Performing the Digital

Rethinking Performance Studies under technological conditions

Sym­po­si­um, 27.–29.01.2015, Leuphana University of Lüneburg
Di­gi­tal Cul­tu­res Re­se­arch Lab (DCRL), Leu­pha­na Uni­ver­si­ty Lu­e­n­e­burg: Ti­mon Beyes, Iri­na Kald­rack, Mar­ti­na Lee­ker, Renée Ridgway and Ima­nu­el Schip­per (Fel­low DCRL)

In co­ope­ra­ti­on with In­sti­tu­te for De­sign Re­se­arch, Zu­rich Uni­ver­si­ty of the Arts (ZHdK)

Concept: Art and Ci­vic Me­dia (ACM), Di­gi­tal Cul­tu­res Re­se­arch Lab (DCRL)

With: Marie-Luise Angerer (D), Timon Beyes (D/DK), Gerhard M. Buurmann (CH), Scott deLahunta (D), Steffen Fiedler (D), Björn Franke (CH), Karin Harrasser (A), Margarete Jahrmann (CH), Irina Kaldrack (D), Susan Kozel (SE), Martina Leeker (D), Oliver Leistert (D), Jon McKenzie (USA), Claus Pias (D), Renée Ridgway (NL/DK), Marc Rölli (CH), Jens Schröter (D), Imanuel Schipper (CH/D), Sascha Simons (D), Stephan Thiel (D)

Culture as performance

Performance studies are an important method in understanding culture with its different areas of organizations, urban spaces, institutions or performance art, in order to explore bodies and shapes in time and space as well as dramaturgies. Performance studies focus on the materiality of culture as well as on their temporality, ephemerality and transformativity. They also consider the context in which the cultural aspect is visible and the perspective from which it is received. With this reception, one can discover insights into cultural organization: emotions, atmospheres, perception, acting and presence. Yet performativity itself, as the process of carrying out a cultural and political act, reorganises one’s perception and order (Jacques Ranciére) thereby potentially developing resistances to cultural inscriptions, which could not be experienced with other methods.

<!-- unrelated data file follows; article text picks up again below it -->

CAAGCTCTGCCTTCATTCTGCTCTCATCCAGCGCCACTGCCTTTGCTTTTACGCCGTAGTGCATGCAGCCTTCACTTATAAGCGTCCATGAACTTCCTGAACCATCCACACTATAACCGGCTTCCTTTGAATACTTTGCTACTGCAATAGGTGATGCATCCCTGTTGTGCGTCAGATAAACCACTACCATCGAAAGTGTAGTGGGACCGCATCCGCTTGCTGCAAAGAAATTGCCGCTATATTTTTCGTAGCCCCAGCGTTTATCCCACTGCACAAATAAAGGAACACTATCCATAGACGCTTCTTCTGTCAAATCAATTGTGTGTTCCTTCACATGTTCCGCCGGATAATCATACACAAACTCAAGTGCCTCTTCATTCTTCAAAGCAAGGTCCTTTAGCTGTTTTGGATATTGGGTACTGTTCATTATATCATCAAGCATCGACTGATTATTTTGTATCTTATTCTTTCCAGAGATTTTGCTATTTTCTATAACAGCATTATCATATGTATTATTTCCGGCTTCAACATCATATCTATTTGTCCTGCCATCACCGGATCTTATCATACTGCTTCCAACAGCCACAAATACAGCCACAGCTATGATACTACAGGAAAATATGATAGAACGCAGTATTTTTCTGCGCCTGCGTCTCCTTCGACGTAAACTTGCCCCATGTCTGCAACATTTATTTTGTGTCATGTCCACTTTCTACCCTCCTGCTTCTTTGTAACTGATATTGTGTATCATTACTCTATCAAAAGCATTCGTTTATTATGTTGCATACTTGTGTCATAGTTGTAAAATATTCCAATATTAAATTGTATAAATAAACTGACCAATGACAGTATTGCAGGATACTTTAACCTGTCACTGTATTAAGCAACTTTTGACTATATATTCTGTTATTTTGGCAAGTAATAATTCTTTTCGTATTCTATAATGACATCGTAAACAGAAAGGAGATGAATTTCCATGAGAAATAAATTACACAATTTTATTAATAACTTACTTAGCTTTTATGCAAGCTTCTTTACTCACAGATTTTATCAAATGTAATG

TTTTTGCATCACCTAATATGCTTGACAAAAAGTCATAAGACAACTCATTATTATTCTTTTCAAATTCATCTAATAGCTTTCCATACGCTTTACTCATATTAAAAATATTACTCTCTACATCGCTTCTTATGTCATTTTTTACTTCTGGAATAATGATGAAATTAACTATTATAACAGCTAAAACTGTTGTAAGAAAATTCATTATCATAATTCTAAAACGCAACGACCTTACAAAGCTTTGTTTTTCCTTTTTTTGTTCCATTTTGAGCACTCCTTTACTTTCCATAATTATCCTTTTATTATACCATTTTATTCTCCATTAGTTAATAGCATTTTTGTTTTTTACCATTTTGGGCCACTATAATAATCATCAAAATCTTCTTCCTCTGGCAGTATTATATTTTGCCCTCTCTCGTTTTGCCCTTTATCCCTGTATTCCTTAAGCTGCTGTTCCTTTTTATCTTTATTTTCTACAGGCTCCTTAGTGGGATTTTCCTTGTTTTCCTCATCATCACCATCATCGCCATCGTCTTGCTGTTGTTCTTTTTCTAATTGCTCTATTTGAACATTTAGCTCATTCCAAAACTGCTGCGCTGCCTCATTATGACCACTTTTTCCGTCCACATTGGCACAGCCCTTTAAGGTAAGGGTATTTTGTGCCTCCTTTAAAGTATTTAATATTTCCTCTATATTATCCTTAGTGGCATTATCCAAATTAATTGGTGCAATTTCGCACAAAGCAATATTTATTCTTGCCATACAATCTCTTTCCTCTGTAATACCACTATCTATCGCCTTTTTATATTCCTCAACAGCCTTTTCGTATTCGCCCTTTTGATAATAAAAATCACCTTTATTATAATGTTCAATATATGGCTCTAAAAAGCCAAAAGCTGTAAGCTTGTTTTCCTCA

Performing the digital?

If it comes to studying digital “worlds” as performance, it seems that this approach is limited. Perhaps because the topics “bodies”, “presence” or “atmospheres” have been altered so that performance studies can’t grasp them any more. Even with the “Performative Turn” movement of the 1990s, which initiated an interdisciplinary field of research on the constitution of cultures in performances, the production of a vast quantity of publications, technological conditions of performance and performativity is still overlooked. Therefore it is timely to address performativity in networked datacultures applying a new approach with uptodate dramaturgies.


The aim of the symposium is to rethink performativity and performance studies from their technohistory and their technological relevance in order to investigate questions of the body, emotions, atmospheres, perception, acting and presence in digital technological conditions. Which role do the practices of dramaturgy, mis en scene, embodiment and affect have that could be articulated through a technohistorical reconstruction? From this departure we arrive at the contemporary conditions of the performative with current research methodologies in order to understand more about digital cultures.


  • How and with which effects do performative practices change with digital technologies?
  • How do methods, topics (e.g. body, liveliness, perception, presence, participation) and relevance of performance studies change under technological conditions?
  • If there are new forms, how do we describe them?
  • What do performance studies bring to digital cultures? What is not recognized without their methods and tools?
  • How much are we performed by the digital? How much do we perform it?
  • How is protest changing in the digital?
  • How do we create bodies and affects for the digital?
  • How much social is contained within the digital?

Performing the Digital was an event of the research project Art and Civic Media within the EU major project Innovation Incubator.